Sometimes, military spouses feel like they don't belong anywhere. With a driver's license from one state, a vehicle registered in a different state and living in a third, it's really hard to figure out where you belong. This may make spouses feel like they don't have a leg to stand on when it comes to local issues.
But this couldn't be further from the truth when it comes to the U.S. Census.
"Everyone living in the United States and its five territories is required by law to be counted in the 2020 Census," the Census website states. This sometimes means that Census officials will follow up with you if they haven't received your response.
One thing that may be standing in your way regarding the census is questions. Lots of questions because, well, military life is complicated. Here are some answers to those common questions.
Question 1: Where Am I Counted?
The goal is to get an accurate count of everyone. So, as a general rule, you count yourself based on where you are living and sleeping most of the time as of April 1, 2020. Now, let's break it down a little further for some of the situations that military families face.
If you live off the installation or in a house on a military base, you fill out the census online, by phone or by mail just like anyone else.
If your service member is deployed, on a ship or stationed overseas unaccompanied, fill out the census based on the rest of your household. The military will use existing data from the Department of Defense or a military point of contact for the unit to fill in those gaps.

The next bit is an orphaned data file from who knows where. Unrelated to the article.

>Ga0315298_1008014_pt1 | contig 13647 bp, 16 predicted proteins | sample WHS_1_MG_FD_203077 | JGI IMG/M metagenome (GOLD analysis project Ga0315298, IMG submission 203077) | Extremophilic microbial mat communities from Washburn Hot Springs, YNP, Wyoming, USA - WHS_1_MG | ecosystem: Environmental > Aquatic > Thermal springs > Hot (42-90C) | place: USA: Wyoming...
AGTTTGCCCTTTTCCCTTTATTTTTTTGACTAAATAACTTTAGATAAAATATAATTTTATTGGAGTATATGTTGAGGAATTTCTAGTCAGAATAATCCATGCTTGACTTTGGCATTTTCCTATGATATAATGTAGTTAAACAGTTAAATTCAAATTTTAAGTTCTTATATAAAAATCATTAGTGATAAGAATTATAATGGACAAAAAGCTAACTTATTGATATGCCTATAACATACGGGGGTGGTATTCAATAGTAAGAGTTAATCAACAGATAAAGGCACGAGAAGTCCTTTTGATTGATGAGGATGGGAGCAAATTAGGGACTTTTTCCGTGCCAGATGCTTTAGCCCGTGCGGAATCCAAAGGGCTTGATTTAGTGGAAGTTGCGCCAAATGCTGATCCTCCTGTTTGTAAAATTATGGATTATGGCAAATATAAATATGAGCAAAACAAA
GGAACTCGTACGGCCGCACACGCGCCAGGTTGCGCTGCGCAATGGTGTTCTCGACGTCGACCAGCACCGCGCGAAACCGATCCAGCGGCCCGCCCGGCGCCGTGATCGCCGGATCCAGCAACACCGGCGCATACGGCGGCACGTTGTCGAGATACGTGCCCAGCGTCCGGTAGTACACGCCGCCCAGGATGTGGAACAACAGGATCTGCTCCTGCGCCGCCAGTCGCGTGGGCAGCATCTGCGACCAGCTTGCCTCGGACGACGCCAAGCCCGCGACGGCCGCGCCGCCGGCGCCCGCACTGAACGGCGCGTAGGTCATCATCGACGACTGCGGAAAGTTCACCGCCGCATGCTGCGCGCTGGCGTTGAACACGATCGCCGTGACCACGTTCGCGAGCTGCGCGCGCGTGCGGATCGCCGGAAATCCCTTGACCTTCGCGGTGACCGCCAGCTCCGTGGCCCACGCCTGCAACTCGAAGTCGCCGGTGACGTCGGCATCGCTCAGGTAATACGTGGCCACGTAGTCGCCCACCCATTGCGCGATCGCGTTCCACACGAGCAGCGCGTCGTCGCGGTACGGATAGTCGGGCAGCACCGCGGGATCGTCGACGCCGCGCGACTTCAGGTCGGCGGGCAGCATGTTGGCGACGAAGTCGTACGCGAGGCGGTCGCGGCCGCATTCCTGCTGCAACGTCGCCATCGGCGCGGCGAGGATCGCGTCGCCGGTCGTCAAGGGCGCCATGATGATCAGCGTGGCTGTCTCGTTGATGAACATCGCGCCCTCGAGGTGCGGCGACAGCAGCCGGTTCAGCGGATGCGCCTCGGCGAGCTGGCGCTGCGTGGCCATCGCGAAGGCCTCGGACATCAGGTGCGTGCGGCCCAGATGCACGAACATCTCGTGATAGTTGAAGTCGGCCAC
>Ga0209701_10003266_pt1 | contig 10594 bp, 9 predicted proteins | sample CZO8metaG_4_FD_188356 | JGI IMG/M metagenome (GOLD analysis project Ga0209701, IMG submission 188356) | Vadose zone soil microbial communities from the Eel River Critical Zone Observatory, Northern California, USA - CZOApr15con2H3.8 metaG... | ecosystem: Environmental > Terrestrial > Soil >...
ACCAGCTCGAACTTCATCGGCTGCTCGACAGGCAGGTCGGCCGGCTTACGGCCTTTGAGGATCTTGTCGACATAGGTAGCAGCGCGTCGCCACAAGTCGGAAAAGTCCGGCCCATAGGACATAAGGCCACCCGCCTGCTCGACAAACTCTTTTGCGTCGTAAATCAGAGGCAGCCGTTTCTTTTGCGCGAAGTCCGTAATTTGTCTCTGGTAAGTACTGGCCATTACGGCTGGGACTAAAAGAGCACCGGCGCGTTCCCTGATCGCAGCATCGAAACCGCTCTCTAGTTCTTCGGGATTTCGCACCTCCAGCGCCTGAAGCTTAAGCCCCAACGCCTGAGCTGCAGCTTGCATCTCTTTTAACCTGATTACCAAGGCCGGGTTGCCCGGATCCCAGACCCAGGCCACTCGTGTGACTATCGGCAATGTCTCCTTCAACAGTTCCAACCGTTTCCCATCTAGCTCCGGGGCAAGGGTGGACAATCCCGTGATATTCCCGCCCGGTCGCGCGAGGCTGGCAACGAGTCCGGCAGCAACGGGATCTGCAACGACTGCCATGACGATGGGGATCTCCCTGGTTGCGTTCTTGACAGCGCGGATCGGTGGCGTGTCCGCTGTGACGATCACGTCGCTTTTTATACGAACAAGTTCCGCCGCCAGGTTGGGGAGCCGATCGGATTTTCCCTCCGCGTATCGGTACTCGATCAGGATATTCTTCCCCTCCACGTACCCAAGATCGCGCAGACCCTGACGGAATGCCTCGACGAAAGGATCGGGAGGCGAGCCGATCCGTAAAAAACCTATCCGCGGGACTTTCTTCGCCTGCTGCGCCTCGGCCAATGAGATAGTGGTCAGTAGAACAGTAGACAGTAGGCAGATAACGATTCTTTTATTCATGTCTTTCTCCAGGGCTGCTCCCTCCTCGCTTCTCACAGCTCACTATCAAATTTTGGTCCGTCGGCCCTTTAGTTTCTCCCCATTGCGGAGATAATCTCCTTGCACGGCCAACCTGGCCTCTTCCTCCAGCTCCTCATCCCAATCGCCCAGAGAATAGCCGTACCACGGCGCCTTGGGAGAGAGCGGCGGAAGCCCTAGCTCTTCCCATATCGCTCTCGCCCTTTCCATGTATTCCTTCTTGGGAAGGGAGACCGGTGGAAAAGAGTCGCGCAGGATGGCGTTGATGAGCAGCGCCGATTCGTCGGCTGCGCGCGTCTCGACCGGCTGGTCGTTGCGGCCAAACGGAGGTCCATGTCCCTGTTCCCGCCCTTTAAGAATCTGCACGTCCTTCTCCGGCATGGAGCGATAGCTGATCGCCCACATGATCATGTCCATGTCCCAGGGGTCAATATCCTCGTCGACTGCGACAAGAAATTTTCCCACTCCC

If you are stationed overseas with your service member, again data from the DoD will be used to count you and your family.
Question 2: Who Should I Count?
Who you count in your census is different from who you may count in your taxes. Count everyone who was living in your house on April 1, 2020. If someone is living with you who wouldn't normally live with you (because of COVID-19), they should be counted where they normally live.
As the Census website states, "Where there are more people, there are more needs. An accurate count helps inform funding for hospitals, fire departments, schools and roads for the next 10 years."
Which means everyone needs to be counted.
Question 3: Why Do I Care?
You may be thinking, I'm not going to be living here in 10 years, so why do I care? Well, you may not, but chances are another military family will be living in that town. So by making sure your family is counted, you're paying it forward for the next generation of military families -- which is something we all like to do.
The census is only 10 questions and takes about 10 minutes, so it's really not that time-consuming or complicated. It's worth it to make sure appropriate resources are allocated to the area where you live.
If you have more questions about the 2020 Census, check out its list of Frequently Asked Questions.
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